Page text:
Stan State Trio Wins Top Honors at CSU Student Research Competition

May 02, 2020

 

Students Andy Ponce, Kohl James and Victoria Morado holding certificates, posing with Provost Kim Greer
(left to right) Victoria Morado, Provost Kimberly Greer, Andy Ponce and Kohl James hold certificates of recognition on Feb. 28 after winning the Stan State Student Research Competition in their Category. The trio advanced to the CSU systemwide competition, held virtually, in April.

A year’s worth of work and dedication paid off for Stan State senior math majors Andy Ponce, Kohl James and Victoria Morado, who took first place in the Physical and Mathematical Sciences Undergraduate category of the CSU Student Research Competition.

The 34th annual event was conducted virtually this year, and Ponce, James and Morado dazzled judges with their project, Finding the Center of the Galaxy.

In addition to prestige, the success comes with an as-yet unnamed financial award.

The trio won the Stan State research competition held Feb. 28, which involved submitting a research paper, preparing a 10-minute PowerPoint presentation and participating in a five-minute question-and-answer session. They replicated the requirements for the state competition, but all of it was done online.

“I don’t think I’ve internalized it just yet,” an elated Morado said. “We’re so proud of getting first place, and for being the only group from Stan State to place in the competition this year. I looked at our video, and we put every ounce of energy into that. We wanted it to be perfect. We’re all perfectionists and we re-did it a dozen times. We put in the heart, love and passion we have for research and mathematics.”

The campus competition advanced four undergraduate projects to the statewide competition. In addition to Morado, Ponce and James, Stan State was represented by Danielle Simpson’s project, Examining the Relationship Between Activity and Cognitive Function in Older Adults (Psychology); Mary Vardeh and Arlena Liryce Gavino’s Informing the Need for Critical Thinking in Mathematics (Behavioral and Social Sciences); and Arleigh Earnest, Garrett Bozzo and Omar Fernandez’s Population Dynamics of Red Hills Roach in Relation to Rainfall and Pool Volume (Biological and Agricultural Sciences).

Hosted by Cal State East Bay the year, the CSU Student Research Competition moved to a virtual format in the wake of the COVID-19 pandemic, which may have been a comfort for Morado after the campus experience in February.

“We felt prepared when they asked us our questions, but I was so nervous,” Morado said. “I felt I was stuttering. I left the Q-and-A session and felt humbled and so perplexed, like we still have so much work to do. I didn’t go into the awards ceremony feeling like we took first place. When they announced we took first place, it was like a lightning bolt went through my body. I was stunned. It was a very transformative moment for myself in my senior year.”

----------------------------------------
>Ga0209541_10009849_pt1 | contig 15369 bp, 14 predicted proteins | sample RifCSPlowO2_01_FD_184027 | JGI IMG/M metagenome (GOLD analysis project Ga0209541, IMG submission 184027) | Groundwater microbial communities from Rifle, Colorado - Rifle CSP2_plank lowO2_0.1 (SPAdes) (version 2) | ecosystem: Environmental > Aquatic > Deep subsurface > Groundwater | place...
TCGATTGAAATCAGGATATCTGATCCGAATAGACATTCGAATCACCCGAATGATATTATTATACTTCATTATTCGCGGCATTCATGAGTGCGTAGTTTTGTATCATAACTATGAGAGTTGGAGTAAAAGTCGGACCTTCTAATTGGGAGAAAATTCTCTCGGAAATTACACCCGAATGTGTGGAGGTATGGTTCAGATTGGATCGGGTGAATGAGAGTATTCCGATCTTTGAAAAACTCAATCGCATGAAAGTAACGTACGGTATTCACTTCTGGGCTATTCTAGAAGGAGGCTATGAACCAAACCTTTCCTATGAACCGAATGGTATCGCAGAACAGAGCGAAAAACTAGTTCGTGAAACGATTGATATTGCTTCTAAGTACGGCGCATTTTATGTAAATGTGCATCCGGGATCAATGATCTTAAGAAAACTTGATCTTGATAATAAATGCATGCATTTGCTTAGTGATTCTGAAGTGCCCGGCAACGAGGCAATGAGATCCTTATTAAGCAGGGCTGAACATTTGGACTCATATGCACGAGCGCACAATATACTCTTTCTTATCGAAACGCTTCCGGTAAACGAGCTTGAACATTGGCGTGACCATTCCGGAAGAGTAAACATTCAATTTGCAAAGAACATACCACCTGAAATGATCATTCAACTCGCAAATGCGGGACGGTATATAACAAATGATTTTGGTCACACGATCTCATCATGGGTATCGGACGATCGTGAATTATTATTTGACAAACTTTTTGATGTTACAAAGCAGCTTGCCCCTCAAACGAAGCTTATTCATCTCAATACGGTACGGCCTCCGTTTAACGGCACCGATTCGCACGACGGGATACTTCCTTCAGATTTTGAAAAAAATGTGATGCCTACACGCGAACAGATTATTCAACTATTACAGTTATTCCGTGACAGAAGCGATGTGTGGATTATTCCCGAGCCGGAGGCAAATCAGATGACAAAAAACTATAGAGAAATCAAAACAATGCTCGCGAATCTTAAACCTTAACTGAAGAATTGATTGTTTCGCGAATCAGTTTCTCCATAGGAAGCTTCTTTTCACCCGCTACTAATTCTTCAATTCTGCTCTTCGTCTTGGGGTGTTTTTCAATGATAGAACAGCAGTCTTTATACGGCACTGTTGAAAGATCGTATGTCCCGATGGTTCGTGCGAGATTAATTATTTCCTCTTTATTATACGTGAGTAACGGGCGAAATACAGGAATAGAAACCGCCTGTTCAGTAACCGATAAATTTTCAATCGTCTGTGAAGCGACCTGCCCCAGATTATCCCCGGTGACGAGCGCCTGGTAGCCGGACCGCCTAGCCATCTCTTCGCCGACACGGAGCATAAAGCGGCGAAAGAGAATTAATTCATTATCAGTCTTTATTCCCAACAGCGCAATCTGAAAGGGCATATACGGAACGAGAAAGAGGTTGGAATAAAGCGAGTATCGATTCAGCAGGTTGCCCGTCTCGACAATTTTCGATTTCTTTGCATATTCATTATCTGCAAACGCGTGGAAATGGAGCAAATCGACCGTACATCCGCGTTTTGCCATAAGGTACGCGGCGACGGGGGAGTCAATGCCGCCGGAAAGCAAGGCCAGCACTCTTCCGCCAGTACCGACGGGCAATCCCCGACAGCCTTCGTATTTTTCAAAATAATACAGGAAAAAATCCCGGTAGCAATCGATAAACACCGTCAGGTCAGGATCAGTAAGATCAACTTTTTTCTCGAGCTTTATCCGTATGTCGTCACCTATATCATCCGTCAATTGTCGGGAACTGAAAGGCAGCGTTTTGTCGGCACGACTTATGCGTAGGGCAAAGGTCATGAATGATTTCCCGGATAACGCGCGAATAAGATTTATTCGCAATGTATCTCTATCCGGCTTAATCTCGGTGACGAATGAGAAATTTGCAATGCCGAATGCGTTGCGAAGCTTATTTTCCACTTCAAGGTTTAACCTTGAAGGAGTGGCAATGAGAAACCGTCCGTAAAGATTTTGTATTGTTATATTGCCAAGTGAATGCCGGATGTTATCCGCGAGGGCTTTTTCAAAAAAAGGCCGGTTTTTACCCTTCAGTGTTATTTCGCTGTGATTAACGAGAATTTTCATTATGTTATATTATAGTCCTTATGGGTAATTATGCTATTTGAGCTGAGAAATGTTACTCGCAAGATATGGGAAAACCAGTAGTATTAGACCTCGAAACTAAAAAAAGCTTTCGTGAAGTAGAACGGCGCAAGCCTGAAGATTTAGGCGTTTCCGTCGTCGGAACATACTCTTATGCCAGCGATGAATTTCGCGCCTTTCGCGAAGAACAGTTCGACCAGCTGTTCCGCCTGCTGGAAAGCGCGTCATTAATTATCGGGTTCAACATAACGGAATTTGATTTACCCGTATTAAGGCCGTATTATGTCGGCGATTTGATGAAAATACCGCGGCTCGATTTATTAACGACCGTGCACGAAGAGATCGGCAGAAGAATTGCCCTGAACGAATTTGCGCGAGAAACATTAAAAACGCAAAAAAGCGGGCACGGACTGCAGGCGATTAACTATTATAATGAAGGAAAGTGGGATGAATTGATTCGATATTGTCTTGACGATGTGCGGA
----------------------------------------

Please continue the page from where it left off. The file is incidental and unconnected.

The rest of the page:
The trio had begun work in February 2019 under the guidance of Mathematics Professor JungHa An.

Morado’s sister, who graduated from Stan State in 2019, was a McNair Scholar and her research project for that program inspired Morado to investigate research. She approached An, her professor of numerical analysis, in Fall 2018, and An recommended she connect with classmate James.

Morado then encouraged her friend Ponce to join them, and by Spring 2019, the trio had a project idea.

At An’s suggestion, James, a physics minor, reached out to Assistant Professor Brian Morsony, and he joined An in overseeing the research project.

An astrophysicist who teaches astronomy courses, Morsony offered technical advice on the astronomy portion of the study.

“I was teaching them how to take what they do know about physics and apply it to this research,” Morsony said. “They were really self-directed and managed to stay motivated and worked together well. I was impressed by their work and the amount they got done and put into it.”

Morado said the three spent a year working together for three to four hours a week, including an hourly meeting with An, then individually spent another four or five hours a week on the project.

“I have so much praise for my students,” An said. “I’ve been conducting student research projects for 10 years, and I feel like this is my 10th anniversary gift. On the mathematical side, it’s not easy. I tell my students it’s about having Warrior Pride. Our school is not well known compared to other CSUs with engineering schools. We were competing against all of those. It wasn’t an easy accomplishment. Now, they can enjoy the moment of showing what we can do.

“I love my students. They’re awesome and great.”

She also loves that the project involved collaboration with the Morsony and the Physics Department.

“That’s what makes me so proud,” An said. “There was more interdisciplinary and collaborative work. In the math and STEM field, math is not usually eager to work this way.”

It also was a new opportunity for Morsony, whose own research is theoretical rather than data driven as the student project was.

“This was an interesting project, because it combined a couple areas,” Morsony said. “It’s a smaller campus, where you know people outside your department or can find someone outside your department and you can combine your techniques. They took math, computer science and physics and combined them to make something more interesting. It just shows how good our students are at Stan State.”

A sentiment shared by the panel of judges of the CSU Student Research Competition.